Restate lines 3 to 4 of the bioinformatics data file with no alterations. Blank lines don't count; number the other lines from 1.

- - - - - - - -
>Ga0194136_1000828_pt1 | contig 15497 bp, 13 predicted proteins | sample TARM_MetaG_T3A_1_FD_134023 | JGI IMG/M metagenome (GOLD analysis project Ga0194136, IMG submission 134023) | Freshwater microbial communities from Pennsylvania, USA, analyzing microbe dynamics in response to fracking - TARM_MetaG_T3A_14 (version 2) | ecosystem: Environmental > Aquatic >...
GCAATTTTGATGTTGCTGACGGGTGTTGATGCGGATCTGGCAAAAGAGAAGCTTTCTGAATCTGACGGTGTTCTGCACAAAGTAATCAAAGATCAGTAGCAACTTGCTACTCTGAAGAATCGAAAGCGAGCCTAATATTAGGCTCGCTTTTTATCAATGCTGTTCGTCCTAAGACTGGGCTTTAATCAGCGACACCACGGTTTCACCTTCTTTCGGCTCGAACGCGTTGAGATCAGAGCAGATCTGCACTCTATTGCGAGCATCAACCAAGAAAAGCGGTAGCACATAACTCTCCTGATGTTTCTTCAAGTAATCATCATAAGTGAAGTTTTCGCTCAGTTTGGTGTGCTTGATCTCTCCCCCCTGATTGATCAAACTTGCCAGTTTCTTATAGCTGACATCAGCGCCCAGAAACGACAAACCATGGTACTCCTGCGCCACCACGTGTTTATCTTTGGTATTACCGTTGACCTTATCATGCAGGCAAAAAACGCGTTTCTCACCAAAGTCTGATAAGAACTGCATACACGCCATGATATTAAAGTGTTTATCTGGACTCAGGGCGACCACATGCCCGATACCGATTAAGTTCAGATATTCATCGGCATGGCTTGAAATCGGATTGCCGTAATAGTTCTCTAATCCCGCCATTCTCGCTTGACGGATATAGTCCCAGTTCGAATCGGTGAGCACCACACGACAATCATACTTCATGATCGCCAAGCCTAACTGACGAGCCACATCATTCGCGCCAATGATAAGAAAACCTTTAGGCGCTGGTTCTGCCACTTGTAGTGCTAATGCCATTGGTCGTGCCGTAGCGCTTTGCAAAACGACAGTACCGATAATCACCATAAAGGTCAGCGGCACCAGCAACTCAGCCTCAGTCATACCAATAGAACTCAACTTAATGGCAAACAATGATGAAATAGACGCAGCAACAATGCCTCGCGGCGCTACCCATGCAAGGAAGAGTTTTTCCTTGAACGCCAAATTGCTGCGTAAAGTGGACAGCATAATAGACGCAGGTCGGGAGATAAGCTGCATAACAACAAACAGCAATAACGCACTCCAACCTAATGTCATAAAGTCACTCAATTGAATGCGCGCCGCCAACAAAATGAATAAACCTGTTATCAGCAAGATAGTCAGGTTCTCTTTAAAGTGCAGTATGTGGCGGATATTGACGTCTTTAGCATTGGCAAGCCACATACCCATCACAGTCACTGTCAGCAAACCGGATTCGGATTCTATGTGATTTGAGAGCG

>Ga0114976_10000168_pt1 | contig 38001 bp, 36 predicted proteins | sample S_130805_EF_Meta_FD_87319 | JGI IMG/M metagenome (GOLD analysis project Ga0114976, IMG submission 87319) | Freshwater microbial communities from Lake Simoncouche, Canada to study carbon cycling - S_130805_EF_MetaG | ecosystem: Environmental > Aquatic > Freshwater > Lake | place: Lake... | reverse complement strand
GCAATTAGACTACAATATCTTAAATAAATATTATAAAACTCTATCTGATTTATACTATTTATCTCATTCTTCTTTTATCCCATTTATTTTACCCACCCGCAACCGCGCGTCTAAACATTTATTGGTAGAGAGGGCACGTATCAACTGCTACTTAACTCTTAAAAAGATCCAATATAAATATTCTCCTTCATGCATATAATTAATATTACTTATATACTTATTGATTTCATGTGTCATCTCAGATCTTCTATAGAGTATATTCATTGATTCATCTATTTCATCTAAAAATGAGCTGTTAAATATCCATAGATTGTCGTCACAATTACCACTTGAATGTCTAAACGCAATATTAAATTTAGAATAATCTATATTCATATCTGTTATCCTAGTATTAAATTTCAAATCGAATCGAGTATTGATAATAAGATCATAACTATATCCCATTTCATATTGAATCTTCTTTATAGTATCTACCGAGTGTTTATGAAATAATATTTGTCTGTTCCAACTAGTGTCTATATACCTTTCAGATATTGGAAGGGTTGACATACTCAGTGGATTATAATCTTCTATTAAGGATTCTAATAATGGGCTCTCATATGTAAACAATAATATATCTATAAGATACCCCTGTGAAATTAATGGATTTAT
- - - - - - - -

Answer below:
>Ga0114976_10000168_pt1 | contig 38001 bp, 36 predicted proteins | sample S_130805_EF_Meta_FD_87319 | JGI IMG/M metagenome (GOLD analysis project Ga0114976, IMG submission 87319) | Freshwater microbial communities from Lake Simoncouche, Canada to study carbon cycling - S_130805_EF_MetaG | ecosystem: Environmental > Aquatic > Freshwater > Lake | place: Lake... | reverse complement strand
GCAATTAGACTACAATATCTTAAATAAATATTATAAAACTCTATCTGATTTATACTATTTATCTCATTCTTCTTTTATCCCATTTATTTTACCCACCCGCAACCGCGCGTCTAAACATTTATTGGTAGAGAGGGCACGTATCAACTGCTACTTAACTCTTAAAAAGATCCAATATAAATATTCTCCTTCATGCATATAATTAATATTACTTATATACTTATTGATTTCATGTGTCATCTCAGATCTTCTATAGAGTATATTCATTGATTCATCTATTTCATCTAAAAATGAGCTGTTAAATATCCATAGATTGTCGTCACAATTACCACTTGAATGTCTAAACGCAATATTAAATTTAGAATAATCTATATTCATATCTGTTATCCTAGTATTAAATTTCAAATCGAATCGAGTATTGATAATAAGATCATAACTATATCCCATTTCATATTGAATCTTCTTTATAGTATCTACCGAGTGTTTATGAAATAATATTTGTCTGTTCCAACTAGTGTCTATATACCTTTCAGATATTGGAAGGGTTGACATACTCAGTGGATTATAATCTTCTATTAAGGATTCTAATAATGGGCTCTCATATGTAAACAATAATATATCTATAAGATACCCCTGTGAAATTAATGGATTTAT